Salted Caramel with Pretzel Crunch

An uber caramel-y ice cream with a dash of sea salt and an irresistible buttery pretzel crunch. Salty and sweet as!

Bubble Gum

A classic from your childhood days, this flavour sneaks colourful gum balls into a creamy bubble gum flavoured ice cream. Two treats in one!

Root Beer Float

A blend of vanilla ice cream and cold American-style root beer. Guaranteed to satisfy any carnival kid!

Vanilla. Straight vanilla

Perfect for the afternoon affogato and the evening liqueur affogato. Oh yes. That will be a thing.

Garage Project

The Webstock API is back and upgraded to version 2.0

Last year’s custom Webstock brew proved so popular, it was inevitable to see it return in 2014. Building on the foam-base from last year, API 2.0 is a ‘Reverse IPA’ where the high alpha acid hops that are traditionally used at the start of the boil, have been pushed right to the end. The result is a unique IPA that is deceptively drinkable yet bursting with hop flavour.

API 2.0 will be available for enjoyment at Webstock events and the numerous quality beer bars around Wellington.

5 things – Aarron Walter

The brief: Tell us about 5 songs *and/or* films. It could be the ones you think are the greatest. Or that move you most. Or that are under-appreciated. Something along those lines.

The people: Webstock speakers and assorted Webstock people.

Today with Aarron Walter, who writes, “These are five of my favorite albums in my collection. I chose them because they’ve taught me something about creative thinking, collaboration, and taking chances.”

Son House: Father of Folk Blues

Son House

Contrary to legend, Satan didn’t give Robert Johnson private guitar lessons; Son House did. House’s influence has been felt by everyone from Muddy Waters to The White Stripes and so many in between. Despite his influence, there are precious few recordings of his work. In 1965 he laid down some killer tracks for Columbia.

I love the storytelling on Death Letter Blues, and the depth of the sound Son House extracts from his dobro.

His acapella track, Grinnin’ in Your Face, reminds us not to listen to our critics, but to just do your thing. Sage advice packaged in masterful music.

James Brown: Grits and Soul

James Brown

I love James Brown for his hustle and unending, funky passion. But when you think of the Godfather of Soul, images of sweat and capes come to mind, not swingin’ organs (not that kind of organ). But that’s what you’ll find on Soul and Grits. These instrumentals shake rumps with an early ’60s swing ala Austin Powers. I didn’t see that comin’.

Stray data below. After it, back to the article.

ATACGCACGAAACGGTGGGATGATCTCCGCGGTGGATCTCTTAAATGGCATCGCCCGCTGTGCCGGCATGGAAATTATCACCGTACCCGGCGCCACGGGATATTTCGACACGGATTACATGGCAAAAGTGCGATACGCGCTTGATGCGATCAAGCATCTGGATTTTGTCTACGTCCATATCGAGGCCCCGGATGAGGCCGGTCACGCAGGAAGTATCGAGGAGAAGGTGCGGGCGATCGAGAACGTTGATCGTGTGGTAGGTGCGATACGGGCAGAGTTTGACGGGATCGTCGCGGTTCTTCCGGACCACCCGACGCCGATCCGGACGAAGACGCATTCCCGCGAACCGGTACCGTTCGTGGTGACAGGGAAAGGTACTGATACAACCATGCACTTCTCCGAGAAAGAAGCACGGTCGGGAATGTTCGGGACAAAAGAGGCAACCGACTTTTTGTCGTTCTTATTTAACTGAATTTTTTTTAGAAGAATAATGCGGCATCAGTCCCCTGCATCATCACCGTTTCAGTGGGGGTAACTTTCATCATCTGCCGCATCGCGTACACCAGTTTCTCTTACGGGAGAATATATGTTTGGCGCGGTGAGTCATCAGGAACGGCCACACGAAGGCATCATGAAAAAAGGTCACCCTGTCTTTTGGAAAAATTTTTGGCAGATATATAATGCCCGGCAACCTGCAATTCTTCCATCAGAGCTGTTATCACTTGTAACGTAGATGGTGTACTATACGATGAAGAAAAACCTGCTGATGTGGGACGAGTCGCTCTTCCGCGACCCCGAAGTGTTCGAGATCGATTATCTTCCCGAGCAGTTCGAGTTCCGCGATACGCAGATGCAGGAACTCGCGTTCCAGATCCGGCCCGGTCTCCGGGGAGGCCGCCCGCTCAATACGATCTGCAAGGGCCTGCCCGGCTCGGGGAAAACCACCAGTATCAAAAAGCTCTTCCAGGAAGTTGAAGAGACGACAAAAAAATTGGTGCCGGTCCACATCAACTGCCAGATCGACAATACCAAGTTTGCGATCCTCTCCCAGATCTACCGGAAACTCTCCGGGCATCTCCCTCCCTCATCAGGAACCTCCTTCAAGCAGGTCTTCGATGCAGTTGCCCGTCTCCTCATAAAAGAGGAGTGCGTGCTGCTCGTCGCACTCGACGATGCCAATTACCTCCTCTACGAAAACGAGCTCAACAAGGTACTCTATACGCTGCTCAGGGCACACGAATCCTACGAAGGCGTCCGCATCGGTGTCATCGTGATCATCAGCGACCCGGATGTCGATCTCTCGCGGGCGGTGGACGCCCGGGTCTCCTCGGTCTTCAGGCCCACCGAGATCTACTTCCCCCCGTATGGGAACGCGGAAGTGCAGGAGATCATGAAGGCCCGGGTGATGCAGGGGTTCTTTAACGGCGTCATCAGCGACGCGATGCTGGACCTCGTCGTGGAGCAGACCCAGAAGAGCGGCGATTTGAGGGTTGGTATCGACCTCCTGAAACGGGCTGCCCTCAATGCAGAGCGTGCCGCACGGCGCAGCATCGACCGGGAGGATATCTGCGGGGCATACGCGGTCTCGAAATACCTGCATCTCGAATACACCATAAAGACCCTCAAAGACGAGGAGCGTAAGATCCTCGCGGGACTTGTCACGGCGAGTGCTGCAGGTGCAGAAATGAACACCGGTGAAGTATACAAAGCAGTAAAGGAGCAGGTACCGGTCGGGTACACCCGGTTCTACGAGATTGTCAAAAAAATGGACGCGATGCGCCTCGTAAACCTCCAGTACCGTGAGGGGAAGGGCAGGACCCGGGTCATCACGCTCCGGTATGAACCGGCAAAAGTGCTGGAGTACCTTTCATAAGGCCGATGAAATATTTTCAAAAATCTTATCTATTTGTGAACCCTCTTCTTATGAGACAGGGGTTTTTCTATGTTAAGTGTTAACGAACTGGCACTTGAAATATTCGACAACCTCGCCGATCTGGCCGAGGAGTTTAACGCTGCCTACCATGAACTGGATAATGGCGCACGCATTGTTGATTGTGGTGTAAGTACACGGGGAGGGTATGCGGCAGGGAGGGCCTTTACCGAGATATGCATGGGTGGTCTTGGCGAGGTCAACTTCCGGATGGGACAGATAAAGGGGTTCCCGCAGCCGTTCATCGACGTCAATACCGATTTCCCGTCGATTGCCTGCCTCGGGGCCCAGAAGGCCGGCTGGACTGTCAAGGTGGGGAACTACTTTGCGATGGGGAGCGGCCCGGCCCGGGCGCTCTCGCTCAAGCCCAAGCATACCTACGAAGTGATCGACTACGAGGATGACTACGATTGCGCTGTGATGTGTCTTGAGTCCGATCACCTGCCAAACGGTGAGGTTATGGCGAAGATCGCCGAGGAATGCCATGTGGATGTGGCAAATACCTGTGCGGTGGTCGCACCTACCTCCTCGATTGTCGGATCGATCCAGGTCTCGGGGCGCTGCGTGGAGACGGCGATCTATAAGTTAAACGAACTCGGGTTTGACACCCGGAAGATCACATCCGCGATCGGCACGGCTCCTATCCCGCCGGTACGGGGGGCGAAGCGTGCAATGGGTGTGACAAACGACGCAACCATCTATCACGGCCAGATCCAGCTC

Charles Mingus: Ah Um

Charles Mingus

This record is church. It’s moved by the spirit, and explodes with joy before becoming reflective and somber. “Better Git It In Your Soul” is inspired by gospel singing and preaching of the sort that Mingus would have heard as a kid growing up in Watts, Los Angeles, California.

While “Goodbye Pork Pie Hat” is a reference (by way of his favored headgear) to saxophonist Lester Young (who had died shortly before the album was recorded).

It’s clear that Mingus put his heart and soul into this record, and for that I love it.

Milt Jackson and Ray Charles: Soul Brothers

Soul Brothers

This record is full of surprises. Vibraphone virtuoso Milt Jackson, best known for his work in the Modern Jazz Quartet, absolutely shreds on guitar (who knew?!) and even plays piano on this record. Considering he’s collaborating with Ray Charles here, that’s kind of amazing. Did you know Ray Charles played alto saxophone? Yeah, me neither, but he does here while Milt backs on piano. No vocals here. No Ray Charles hits. This record will show you what real creative collaboration is all about. These guys give and take, experiment, and venture out of their comfort zones to create a brilliant piece of wax.

The Quintet: Jazz at Massy Hall


Jazz at Massey Hall captures a historic live performance by “the Quintet” given on 15 May 1953 at Massey Hall in Toronto. The quintet was composed of five pioneers of bop: Dizzy Gillespie, Charlie Parker, Bud Powell, Charles Mingus, and Max Roach. It was the only time that the five men recorded together as a unit, and it was the last recorded meeting of Parker and Gillespie. Due to contractual agreements with other record labels, Charlie Parker is listed as “Charlie Chan” on the record.

This is quite possibly the most amazing recorded jazz performance ever.

5 things – Dan Saffer

The brief: Tell us about 5 songs *and/or* films. It could be the ones you think are the greatest. Or that move you most. Or that are under-appreciated. Something along those lines.

The people: Webstock speakers and assorted Webstock people.

Today with Dan Saffer.

These Fangs – Say Hi To Your Mom

A song about vampires that is really about acceptance and vulnerability.

I Let It Go – The Thermals

There was a dark period in my life where I listened to this song on repeat, yelling its lyrics until my voice was hoarse. It helped pull me through. Sometimes you do have to let it go, and what that it is is your sense of self, of who you should be.

All You Need is Love – The Beatles

I have often considered getting a tattoo of the lyric “No where you can be that isn’t where you’re meant to be.” Profound wisdom from a trifle of a song.

Devil Town – Bright Eyes

A cover of the Blues great Daniel Johnson. “Turns out I was a vampire myself.” (I really didn’t mean for there to be a vampire theme to these songs.)

You Got Yr Cherry Bomb – Spoon

The song that according to a decade of data from Last.fm is the song I actually listen to the most.